Former NFL Player Reggie Rogers Died from Substance Abuse

Courtesy of the FIX
Photo via

Reggie Rogers, a once highly-touted standout who struggled with lifelong dependency on drugs and alcohol, died on October 24, 2013 in Seattle, WA. But just this week, the King County Medical Examiner’s office determined that the cause of death was due to a deadly combination of cocaine and alcohol in his system.

The Seattle native was a standout two-sport athlete at the University of Washington, where he was an All-American defensive lineman from 1984-86. He also shined for three seasons on the men’s basketball team. In 1987, he was picked by the Detroit Lions seventh overall in the draft, but only played six games in his rookie season before stepping away to allegedly undergo treatment for chemical and alcohol dependency. The following year, Rogers struck another vehicle while driving under the influence and killed three teenagers. He was subsequently waved by the Lions and later sentenced to 16 months in prison after a conviction for vehicular homicide.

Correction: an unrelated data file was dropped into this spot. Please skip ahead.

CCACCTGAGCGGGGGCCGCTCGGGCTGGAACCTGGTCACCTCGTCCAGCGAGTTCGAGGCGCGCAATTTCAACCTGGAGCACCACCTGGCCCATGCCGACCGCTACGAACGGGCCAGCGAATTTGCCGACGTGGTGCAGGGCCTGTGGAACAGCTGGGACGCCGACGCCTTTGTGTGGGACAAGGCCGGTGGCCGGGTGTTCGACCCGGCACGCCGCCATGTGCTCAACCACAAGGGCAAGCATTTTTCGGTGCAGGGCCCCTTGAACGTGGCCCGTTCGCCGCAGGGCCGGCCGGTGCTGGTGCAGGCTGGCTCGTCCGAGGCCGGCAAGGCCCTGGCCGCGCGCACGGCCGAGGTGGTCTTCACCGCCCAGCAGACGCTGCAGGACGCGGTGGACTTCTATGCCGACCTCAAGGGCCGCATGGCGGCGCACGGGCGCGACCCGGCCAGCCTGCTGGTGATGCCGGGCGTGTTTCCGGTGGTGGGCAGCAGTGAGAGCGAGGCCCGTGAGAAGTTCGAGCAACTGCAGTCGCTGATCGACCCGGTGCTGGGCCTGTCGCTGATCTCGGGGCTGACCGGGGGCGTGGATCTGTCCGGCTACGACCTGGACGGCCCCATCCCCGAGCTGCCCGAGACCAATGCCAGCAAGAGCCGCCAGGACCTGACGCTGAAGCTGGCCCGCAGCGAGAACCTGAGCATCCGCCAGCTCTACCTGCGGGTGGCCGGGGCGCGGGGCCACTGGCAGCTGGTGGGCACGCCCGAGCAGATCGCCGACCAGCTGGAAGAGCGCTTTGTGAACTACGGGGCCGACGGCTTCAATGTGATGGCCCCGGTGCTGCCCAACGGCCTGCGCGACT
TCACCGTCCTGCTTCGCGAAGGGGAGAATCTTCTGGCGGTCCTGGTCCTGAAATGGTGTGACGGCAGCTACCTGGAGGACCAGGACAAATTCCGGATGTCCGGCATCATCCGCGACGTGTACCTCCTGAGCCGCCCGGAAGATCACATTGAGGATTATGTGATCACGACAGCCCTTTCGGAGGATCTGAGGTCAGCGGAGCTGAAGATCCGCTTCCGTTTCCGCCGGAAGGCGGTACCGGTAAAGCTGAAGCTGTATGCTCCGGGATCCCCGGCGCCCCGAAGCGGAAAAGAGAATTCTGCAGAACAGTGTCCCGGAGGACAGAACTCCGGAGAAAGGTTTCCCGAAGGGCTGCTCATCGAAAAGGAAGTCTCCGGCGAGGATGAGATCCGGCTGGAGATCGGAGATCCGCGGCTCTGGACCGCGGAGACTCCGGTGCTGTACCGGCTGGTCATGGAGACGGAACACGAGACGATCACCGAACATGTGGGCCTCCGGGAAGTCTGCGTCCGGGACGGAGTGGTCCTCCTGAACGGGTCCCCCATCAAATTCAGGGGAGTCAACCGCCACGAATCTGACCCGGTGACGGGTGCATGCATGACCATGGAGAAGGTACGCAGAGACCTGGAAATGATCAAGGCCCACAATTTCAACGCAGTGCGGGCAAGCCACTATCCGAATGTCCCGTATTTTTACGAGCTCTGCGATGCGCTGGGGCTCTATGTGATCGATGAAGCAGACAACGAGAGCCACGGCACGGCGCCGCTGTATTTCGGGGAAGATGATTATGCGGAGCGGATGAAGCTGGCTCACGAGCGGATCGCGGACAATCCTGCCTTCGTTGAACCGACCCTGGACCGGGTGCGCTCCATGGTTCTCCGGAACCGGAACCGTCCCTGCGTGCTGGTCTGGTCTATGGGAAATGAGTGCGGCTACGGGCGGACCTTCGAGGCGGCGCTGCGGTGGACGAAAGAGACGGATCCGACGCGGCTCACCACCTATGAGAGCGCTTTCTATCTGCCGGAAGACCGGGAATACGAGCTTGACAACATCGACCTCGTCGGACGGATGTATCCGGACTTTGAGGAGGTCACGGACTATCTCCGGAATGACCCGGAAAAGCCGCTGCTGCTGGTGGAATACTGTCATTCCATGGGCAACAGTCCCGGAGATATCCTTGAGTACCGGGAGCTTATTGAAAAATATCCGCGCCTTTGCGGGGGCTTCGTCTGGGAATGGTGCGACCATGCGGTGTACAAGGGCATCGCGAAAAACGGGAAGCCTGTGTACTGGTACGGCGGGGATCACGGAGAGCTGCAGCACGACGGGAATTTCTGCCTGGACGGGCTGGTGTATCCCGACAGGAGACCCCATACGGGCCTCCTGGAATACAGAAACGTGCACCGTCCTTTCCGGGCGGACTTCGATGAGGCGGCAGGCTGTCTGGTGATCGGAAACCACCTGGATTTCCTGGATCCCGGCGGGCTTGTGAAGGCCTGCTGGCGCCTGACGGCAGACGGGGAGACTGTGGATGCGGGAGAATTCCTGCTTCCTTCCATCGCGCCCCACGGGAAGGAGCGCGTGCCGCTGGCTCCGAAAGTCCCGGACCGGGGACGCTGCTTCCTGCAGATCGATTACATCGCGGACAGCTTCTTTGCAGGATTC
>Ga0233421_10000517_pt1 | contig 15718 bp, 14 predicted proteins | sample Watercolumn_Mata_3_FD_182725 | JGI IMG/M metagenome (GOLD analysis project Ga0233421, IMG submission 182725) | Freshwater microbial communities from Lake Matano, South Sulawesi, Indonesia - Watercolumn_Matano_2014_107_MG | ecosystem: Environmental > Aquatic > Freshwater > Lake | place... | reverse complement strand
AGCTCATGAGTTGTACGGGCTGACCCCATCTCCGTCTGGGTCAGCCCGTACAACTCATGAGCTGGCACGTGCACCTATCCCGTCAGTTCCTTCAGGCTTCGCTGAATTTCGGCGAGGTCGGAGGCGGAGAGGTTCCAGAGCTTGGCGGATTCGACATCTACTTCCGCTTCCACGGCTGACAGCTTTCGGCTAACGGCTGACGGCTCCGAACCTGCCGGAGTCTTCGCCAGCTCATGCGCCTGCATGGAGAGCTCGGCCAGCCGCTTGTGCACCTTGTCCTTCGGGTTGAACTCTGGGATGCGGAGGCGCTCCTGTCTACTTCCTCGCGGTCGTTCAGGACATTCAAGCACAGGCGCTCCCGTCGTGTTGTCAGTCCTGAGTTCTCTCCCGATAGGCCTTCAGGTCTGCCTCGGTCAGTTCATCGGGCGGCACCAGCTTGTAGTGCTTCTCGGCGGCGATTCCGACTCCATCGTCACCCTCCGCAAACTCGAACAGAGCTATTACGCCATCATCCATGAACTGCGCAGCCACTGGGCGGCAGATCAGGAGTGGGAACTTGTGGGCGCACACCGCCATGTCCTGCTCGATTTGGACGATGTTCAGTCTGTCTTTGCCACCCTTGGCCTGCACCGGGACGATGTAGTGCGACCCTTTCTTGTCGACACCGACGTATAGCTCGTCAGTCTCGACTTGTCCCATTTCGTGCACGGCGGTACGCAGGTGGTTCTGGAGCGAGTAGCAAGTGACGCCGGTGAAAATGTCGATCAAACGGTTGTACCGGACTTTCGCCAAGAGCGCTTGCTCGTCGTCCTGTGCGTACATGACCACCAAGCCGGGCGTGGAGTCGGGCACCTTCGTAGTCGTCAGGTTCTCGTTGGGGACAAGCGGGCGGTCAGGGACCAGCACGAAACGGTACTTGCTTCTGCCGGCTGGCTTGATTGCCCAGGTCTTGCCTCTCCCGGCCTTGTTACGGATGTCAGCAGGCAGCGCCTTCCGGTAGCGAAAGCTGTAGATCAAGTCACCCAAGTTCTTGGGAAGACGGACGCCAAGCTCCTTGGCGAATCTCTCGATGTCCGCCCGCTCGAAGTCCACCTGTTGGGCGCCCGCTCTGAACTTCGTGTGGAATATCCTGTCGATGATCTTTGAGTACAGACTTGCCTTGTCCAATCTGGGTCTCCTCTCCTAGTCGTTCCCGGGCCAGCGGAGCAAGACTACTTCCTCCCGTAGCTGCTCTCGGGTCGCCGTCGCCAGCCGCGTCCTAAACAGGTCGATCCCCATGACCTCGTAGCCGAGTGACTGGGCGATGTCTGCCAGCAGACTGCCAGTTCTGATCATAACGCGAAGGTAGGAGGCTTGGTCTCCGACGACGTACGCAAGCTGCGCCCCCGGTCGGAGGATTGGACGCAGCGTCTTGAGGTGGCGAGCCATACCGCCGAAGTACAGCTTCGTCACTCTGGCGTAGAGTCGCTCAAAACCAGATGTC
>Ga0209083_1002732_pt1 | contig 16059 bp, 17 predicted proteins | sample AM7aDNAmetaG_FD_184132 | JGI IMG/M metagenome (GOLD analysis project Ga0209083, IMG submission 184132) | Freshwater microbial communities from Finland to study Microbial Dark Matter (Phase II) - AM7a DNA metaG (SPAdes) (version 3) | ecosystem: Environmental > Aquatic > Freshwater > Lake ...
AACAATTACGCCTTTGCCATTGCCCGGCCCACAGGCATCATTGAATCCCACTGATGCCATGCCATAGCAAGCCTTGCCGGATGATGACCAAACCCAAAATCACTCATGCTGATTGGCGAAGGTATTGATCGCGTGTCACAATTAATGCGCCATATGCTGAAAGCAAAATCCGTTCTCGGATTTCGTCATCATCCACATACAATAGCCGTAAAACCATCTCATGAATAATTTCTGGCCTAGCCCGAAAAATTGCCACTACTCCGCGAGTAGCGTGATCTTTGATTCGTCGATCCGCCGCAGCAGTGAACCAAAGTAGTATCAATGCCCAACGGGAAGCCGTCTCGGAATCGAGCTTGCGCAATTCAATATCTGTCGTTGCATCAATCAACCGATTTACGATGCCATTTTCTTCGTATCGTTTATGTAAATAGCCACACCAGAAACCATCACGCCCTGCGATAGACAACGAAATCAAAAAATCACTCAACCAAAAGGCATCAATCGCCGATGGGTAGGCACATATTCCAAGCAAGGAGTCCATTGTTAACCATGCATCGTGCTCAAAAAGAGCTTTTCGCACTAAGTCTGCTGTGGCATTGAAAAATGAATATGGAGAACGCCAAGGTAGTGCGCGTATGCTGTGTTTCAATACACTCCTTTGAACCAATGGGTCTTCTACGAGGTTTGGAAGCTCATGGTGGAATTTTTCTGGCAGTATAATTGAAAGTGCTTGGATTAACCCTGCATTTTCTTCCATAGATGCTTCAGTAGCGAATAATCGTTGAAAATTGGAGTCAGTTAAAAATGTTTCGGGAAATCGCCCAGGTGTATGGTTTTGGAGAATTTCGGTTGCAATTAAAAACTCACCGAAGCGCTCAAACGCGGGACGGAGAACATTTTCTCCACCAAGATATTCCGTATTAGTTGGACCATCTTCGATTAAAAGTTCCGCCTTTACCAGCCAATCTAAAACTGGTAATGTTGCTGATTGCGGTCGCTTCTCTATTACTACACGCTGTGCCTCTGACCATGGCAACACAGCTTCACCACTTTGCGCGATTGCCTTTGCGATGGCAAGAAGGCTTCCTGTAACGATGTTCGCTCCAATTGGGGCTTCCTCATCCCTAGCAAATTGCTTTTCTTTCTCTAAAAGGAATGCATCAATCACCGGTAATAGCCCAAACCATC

Rogers attempted a comeback with the Buffalo Bills and Tampa Bay Buccaneers, but ultimately left football for good in 1992. He was again involved in a drunk driving incident when he was charged with a hit-and-run in Washington in 2008. It was his fifth DUI in the state, dating back to his college days.

Rogers has long been considered to be one of the NFL’s biggest busts in the sport's history. And apparently, substance abuse ran in the family. His brother, Don Rogers, a safety with the
Cleveland Browns, died in June 1986 from cocaine poisoning.

Commentary: Rapper Macklemore Takes on Prevention

By Theodore Caputi | December 20, 2013 | 1 Comment | Filed in Addiction, Marketing And Media & Prevention

A famous rapper is helping make prevention cool.

A few weeks ago, a friend of mine shared some new songs with me. He explained the songs were written and performed by a rapper named Macklemore. After listening to just one song, I was encouraged.